John Milsom, M. Husen and Helen Kallagher write:
A note on the Sumatran-fore-arc. The validity of the use of modern fore-arcs as analogues for the Palaeozoic Southern Uplands of Scotland has recently been discussed by Leggett (1987). His paper made only passing reference to the Sumatran fore-arc but a subsequent discussion by Rock (1987) was concerned almost exclusively with that area. The geological picture accepted as the basis for his discussion differs from that described in published papers and from our own field observations. We would like here to try to limit the dissemination of some common myths.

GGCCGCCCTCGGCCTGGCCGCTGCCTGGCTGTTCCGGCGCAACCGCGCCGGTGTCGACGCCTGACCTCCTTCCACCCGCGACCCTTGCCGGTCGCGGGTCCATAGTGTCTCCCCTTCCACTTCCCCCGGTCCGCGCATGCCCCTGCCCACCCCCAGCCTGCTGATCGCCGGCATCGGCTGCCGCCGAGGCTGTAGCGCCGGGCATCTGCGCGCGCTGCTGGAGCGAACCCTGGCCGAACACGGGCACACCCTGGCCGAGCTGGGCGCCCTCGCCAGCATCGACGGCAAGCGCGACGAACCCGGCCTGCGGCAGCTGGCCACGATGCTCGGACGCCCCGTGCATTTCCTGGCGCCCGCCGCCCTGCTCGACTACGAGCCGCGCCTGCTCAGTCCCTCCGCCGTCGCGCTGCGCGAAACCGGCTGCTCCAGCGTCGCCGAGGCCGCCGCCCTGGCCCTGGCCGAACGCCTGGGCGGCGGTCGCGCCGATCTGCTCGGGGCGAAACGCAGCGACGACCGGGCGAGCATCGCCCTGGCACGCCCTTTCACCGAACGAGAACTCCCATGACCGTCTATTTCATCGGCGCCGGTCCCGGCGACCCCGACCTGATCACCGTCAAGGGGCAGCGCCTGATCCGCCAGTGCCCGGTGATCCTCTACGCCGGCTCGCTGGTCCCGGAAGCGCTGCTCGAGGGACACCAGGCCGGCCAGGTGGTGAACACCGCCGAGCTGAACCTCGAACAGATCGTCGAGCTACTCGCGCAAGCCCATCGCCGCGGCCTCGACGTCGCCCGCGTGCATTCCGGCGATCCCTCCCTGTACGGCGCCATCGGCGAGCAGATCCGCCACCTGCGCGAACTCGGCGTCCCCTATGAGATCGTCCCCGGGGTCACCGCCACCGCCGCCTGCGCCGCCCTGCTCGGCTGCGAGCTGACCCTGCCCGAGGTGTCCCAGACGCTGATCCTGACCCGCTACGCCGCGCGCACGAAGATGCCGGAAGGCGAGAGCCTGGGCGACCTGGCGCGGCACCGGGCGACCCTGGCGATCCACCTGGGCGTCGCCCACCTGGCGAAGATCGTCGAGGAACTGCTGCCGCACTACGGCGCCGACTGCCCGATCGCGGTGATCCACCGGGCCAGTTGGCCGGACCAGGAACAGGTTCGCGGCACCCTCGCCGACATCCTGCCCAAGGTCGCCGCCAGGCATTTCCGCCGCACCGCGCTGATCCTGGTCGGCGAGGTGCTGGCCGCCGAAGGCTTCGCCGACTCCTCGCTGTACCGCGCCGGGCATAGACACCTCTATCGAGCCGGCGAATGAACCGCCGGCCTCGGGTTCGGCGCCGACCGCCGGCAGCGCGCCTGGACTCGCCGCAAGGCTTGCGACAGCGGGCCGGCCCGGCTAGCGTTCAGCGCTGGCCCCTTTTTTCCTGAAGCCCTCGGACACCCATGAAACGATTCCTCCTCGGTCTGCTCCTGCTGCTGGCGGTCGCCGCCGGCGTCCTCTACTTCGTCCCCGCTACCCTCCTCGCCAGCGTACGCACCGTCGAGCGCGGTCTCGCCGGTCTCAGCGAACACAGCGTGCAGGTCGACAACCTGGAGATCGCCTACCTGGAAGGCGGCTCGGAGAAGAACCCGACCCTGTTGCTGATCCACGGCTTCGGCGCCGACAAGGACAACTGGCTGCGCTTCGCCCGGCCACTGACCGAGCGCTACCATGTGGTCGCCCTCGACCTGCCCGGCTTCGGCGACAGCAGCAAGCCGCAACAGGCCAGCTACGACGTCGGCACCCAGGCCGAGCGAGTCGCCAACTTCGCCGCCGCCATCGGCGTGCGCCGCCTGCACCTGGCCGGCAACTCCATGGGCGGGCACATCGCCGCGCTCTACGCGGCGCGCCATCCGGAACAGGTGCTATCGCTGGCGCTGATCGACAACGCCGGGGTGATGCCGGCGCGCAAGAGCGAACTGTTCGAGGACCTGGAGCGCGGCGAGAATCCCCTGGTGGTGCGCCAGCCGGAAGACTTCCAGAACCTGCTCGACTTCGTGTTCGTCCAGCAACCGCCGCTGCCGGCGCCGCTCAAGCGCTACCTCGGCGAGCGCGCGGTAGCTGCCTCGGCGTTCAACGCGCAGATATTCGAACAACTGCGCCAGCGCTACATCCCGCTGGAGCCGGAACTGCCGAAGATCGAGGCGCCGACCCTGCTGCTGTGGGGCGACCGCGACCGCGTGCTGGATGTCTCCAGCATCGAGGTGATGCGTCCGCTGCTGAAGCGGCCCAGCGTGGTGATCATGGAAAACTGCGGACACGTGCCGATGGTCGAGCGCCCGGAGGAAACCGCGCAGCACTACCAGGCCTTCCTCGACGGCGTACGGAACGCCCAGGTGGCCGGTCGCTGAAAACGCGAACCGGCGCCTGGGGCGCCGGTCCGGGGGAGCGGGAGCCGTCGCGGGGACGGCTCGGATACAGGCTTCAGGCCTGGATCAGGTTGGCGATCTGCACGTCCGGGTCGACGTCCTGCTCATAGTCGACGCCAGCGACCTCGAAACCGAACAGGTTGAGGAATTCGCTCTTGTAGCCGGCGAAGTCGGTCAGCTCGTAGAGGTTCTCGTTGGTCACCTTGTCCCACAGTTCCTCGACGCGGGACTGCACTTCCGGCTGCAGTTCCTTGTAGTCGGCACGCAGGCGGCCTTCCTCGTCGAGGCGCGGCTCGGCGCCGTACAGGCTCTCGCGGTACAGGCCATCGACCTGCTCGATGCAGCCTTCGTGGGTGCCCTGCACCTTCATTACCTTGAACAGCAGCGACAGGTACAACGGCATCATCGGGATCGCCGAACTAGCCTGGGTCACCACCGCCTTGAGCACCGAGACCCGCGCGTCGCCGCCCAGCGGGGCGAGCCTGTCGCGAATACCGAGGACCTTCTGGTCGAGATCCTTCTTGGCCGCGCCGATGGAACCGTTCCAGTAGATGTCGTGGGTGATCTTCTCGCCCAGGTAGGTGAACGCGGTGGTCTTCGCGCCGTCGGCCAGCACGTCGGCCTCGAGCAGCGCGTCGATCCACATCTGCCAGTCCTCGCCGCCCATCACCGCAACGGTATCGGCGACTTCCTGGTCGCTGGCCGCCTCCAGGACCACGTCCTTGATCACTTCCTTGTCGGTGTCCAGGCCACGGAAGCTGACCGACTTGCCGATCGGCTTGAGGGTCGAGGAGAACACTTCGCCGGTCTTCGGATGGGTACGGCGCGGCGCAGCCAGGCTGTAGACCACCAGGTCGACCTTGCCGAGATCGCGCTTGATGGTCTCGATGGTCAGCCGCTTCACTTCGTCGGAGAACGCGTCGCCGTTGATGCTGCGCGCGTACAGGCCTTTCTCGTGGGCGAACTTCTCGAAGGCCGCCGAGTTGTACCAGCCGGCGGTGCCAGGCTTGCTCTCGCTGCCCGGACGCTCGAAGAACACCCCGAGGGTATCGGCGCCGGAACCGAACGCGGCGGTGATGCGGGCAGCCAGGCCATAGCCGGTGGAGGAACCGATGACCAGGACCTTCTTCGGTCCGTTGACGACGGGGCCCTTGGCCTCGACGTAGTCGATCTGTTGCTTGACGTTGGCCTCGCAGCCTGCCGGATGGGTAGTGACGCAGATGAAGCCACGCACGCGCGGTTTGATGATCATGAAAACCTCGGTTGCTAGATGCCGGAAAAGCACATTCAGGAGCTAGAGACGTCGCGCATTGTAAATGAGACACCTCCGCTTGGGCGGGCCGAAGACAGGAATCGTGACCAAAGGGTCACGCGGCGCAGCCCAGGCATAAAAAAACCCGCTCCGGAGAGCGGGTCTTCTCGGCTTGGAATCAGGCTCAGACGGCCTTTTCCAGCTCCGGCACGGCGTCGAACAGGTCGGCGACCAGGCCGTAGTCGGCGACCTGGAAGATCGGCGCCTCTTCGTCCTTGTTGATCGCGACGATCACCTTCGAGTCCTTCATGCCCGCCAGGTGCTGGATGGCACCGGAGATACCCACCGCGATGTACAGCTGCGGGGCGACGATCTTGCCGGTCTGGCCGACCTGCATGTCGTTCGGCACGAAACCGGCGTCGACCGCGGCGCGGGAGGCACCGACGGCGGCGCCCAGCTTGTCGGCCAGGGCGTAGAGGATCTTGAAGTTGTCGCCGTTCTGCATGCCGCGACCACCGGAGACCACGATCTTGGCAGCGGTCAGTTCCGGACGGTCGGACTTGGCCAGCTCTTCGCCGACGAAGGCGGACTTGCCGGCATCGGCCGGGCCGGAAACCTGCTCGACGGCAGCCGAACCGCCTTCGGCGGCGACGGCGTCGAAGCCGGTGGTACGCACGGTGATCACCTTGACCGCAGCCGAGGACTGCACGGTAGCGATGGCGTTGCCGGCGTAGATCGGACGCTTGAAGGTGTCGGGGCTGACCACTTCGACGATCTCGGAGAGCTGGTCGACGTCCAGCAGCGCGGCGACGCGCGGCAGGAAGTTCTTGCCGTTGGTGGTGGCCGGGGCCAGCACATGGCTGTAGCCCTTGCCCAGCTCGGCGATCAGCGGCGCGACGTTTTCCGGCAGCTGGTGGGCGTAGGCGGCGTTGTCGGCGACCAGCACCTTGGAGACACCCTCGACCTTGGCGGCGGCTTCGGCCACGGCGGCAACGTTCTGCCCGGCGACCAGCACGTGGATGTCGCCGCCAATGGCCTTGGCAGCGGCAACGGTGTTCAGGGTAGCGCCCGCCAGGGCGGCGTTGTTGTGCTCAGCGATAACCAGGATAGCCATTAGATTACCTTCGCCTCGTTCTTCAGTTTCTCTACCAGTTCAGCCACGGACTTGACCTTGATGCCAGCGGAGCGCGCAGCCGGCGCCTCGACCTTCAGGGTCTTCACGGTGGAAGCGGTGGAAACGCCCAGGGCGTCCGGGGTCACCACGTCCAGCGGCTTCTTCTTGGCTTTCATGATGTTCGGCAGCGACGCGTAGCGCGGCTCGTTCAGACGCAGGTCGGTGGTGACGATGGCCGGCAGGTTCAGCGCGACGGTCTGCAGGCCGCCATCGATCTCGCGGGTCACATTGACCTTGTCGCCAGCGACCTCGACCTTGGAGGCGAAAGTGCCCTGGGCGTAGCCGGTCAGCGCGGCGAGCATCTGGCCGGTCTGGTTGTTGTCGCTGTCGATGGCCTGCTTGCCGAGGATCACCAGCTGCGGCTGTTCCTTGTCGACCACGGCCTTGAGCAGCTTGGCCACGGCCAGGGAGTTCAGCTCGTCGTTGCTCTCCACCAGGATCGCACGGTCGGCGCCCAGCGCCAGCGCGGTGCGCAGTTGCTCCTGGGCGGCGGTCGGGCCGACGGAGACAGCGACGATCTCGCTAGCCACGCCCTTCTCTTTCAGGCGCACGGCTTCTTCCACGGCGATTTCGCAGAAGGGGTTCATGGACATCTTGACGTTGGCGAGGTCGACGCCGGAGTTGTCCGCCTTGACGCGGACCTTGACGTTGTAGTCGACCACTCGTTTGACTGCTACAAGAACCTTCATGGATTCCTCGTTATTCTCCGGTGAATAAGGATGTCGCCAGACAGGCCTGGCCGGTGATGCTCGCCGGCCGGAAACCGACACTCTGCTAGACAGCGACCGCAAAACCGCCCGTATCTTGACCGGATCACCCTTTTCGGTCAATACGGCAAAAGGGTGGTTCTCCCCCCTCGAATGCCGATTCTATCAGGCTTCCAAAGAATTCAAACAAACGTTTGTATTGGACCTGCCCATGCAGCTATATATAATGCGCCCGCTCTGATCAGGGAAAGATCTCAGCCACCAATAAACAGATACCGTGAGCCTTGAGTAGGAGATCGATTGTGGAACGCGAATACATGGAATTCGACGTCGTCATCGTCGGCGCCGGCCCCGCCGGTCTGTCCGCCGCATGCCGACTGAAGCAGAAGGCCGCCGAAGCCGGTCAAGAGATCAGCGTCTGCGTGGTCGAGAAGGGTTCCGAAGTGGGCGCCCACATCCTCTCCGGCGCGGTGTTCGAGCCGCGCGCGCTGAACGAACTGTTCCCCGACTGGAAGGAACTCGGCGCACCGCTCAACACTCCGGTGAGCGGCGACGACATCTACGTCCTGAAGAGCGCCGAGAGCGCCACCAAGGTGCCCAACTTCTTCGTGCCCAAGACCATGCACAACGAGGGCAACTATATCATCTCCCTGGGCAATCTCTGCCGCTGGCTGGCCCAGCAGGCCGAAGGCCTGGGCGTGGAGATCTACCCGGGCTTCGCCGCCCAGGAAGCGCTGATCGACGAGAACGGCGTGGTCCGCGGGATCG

Contrary to the statements made by Rock, the two largest islands in the fore-arc chain have not been mapped either ‘exclusively’ (Siberut) or ‘dominantly’ (Nias) as polymict melange. The only readily accessible studies of Siberut, quoted in van Bemmelen’s (1970) compilation of the geology of Indonesia, describe a number of Tertiary formations and agree that the pre-Tertiary is absent. The oldest rocks are apparently both folded and intensively faulted, but there is no suggestion that the term ‘melange’ would be in any way appropriate. The island was further mapped in 1983 by a team from the Indonesian Geological Research and Development Centre. They worked mainly in the south-eastern quarter, where they found only a single small outcrop of melange. All the remaining exposures were of muddy lithic sandstone, siltstone and mudstone, much of which was tuffaceous. These are commonly disturbed by small-scale faults and thrusts, and in places a cleavage developed in